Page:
At this time of year, it’s hardly possible to escape feeling rushed, harried, and overwhelmed. It seems like every year the Christmas decorations at the mall go up a little earlier, and all the news reports dwell on how much money retailers are (or aren’t) going to make. The ad inserts get fatter and the TV shouts: “No need to wait! Zero down! No interest for thirteen months! Hurry, hurry, hurry!”
Just about everyone gripes about it, but no one seems to know what to do about it. Some families throw out the whole secular celebration in an attempt to prevent materialism from overwhelming both Advent and Christmas. But most families feel—rightly so—that they shouldn’t have to choose one over the other. It’s supposed to be “the most wonderful time of the year,” but often families feel stressed as the calendar fills up with recitals, shopping, parties, and housecleaning. In this atmosphere filled with distractions, the idea of Advent as a season in its own right has been overwhelmed. How can we wait for Christmas when we never have to wait for anything else?
Christmas is not about children, gifts, cookies, or trees. It’s about a love so powerful that God came to earth to dwell among us: human and divine intertwining—a holy union of wills that reaches its apex not in birth, but in crucifixion and resurrection. In salvation.
And we spend December fighting over Blu-ray discs and toys?
It’s time to reclaim Advent—that season of holy hush, of waiting, of light and anticipation—that season that helps make Christmas so special. We can’t withdraw from the world, but we can take the trappings of the season and infuse them with a deeper meaning. Joy to the World: Advent Activities for Your Family outlines a way to reconcile the secular with the sacred—to celebrate them side-by-side, to mold them into a single, month-long “liturgy,” and in so doing, to enrich both celebrations.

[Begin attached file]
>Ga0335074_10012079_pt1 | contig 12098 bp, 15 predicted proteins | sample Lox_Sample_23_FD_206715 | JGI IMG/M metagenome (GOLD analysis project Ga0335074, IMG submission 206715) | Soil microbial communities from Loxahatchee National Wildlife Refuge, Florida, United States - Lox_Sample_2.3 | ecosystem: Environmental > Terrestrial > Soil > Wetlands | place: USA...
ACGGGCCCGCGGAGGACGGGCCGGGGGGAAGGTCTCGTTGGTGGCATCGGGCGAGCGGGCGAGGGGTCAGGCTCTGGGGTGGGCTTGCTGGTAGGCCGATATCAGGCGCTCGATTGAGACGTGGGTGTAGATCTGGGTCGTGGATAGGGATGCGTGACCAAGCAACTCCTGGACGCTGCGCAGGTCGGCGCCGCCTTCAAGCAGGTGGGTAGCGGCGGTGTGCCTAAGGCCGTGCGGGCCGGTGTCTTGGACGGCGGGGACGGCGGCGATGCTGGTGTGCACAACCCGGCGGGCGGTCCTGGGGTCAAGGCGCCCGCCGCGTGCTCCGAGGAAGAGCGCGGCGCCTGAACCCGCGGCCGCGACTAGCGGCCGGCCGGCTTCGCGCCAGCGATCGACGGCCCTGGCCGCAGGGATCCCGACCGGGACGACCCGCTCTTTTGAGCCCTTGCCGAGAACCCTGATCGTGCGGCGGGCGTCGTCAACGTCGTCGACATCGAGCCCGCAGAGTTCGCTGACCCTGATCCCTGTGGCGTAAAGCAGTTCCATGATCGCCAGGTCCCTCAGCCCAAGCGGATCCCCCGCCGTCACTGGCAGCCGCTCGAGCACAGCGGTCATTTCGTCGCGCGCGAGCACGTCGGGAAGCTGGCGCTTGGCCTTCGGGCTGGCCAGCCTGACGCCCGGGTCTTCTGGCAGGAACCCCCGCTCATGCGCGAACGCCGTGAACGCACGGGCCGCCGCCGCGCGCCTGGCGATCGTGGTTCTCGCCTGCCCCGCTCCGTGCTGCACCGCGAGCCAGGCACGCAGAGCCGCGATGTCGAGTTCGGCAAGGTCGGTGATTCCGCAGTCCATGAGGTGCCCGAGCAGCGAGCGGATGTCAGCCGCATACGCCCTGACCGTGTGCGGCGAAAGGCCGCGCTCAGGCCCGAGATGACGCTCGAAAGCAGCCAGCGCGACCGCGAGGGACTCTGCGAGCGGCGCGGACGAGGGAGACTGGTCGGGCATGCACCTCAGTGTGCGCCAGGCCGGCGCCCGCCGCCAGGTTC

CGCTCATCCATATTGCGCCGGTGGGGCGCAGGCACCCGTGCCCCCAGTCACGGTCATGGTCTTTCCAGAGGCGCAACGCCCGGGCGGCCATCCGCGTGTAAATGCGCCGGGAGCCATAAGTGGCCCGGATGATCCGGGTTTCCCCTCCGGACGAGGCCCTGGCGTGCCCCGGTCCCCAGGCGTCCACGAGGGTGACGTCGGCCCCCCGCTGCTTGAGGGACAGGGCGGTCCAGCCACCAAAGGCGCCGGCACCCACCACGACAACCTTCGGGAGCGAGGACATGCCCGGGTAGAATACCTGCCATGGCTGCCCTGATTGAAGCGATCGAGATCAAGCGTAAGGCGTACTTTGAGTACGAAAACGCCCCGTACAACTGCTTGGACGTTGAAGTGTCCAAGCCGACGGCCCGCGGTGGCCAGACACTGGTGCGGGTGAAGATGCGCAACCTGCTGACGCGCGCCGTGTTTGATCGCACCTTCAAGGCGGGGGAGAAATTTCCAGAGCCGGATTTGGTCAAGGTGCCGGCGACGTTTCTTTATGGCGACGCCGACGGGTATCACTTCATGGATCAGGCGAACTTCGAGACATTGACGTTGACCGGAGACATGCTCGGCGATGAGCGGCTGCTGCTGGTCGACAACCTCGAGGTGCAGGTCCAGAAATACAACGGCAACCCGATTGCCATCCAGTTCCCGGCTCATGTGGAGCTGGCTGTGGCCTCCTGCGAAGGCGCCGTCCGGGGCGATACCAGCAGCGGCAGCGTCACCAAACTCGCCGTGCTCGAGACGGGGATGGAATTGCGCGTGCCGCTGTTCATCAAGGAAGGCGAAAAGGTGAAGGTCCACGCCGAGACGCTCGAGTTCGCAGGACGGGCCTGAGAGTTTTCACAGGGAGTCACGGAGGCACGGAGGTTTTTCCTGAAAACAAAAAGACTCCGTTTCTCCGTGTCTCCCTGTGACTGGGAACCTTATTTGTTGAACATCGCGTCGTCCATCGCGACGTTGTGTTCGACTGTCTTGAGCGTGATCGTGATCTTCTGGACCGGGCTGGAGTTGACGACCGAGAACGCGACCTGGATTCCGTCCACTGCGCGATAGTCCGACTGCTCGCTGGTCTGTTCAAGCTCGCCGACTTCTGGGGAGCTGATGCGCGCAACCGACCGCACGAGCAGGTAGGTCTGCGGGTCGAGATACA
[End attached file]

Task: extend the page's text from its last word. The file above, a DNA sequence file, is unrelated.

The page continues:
Chapter 1 presents a brief overview of Advent and why it is important. Chapter 2 introduces the three parts of the Advent Reclamation Project, which are explained more fully in Chapters 3 through 5. Chapter 6 offers suggestions for other traditions that families or parish communities might choose to adopt as their own, and in the appendices, you will find resources to flesh out the earlier chapters.
Early childhood is the ideal time to start developing family traditions, so this book is aimed at young families. Each chapter contains a short italicized section to be read directly to children, explaining some part of the celebration. As your family grows, you can adapt the traditions to fit your own circumstances. Many of the ideas will also translate to the classroom. Remember that Advent, like Sabbath, was not created for God’s sake, but for ours (see Mark 2:27). God doesn’t need it. We do.
Advent holds a unique place in the Christian calendar. For Catholics, it is the beginning of the liturgical year. It is a season in which the church is decked out in purple—a sign of penitence—yet the Scriptures also speak of joy, hope, and light.
The word “Advent” comes from a Latin word meaning arrival or coming. In the earliest days of the Church, all of life focused on the passion, death, and resurrection of Christ. After all, the Apostles expected the Second Coming during their lifetimes.
At this time, the ancient pagan cultures structured their seasonal celebrations on nature. The celebration of the winter solstice was the biggest festival of the year in ancient times. It centered upon the shortest day of the year—the day when the “unconquered” sun began slowly to take back the days. Gift-giving, feasting, lights, and greenery all originated in these pagan celebrations. As Christianity expanded into these lands, the Church adopted many of these traditions, infusing them with Christian meaning in order to ease the transition for its new members. Thus, sometime in the fourth century ad, Christmas—and Advent—made their appearances.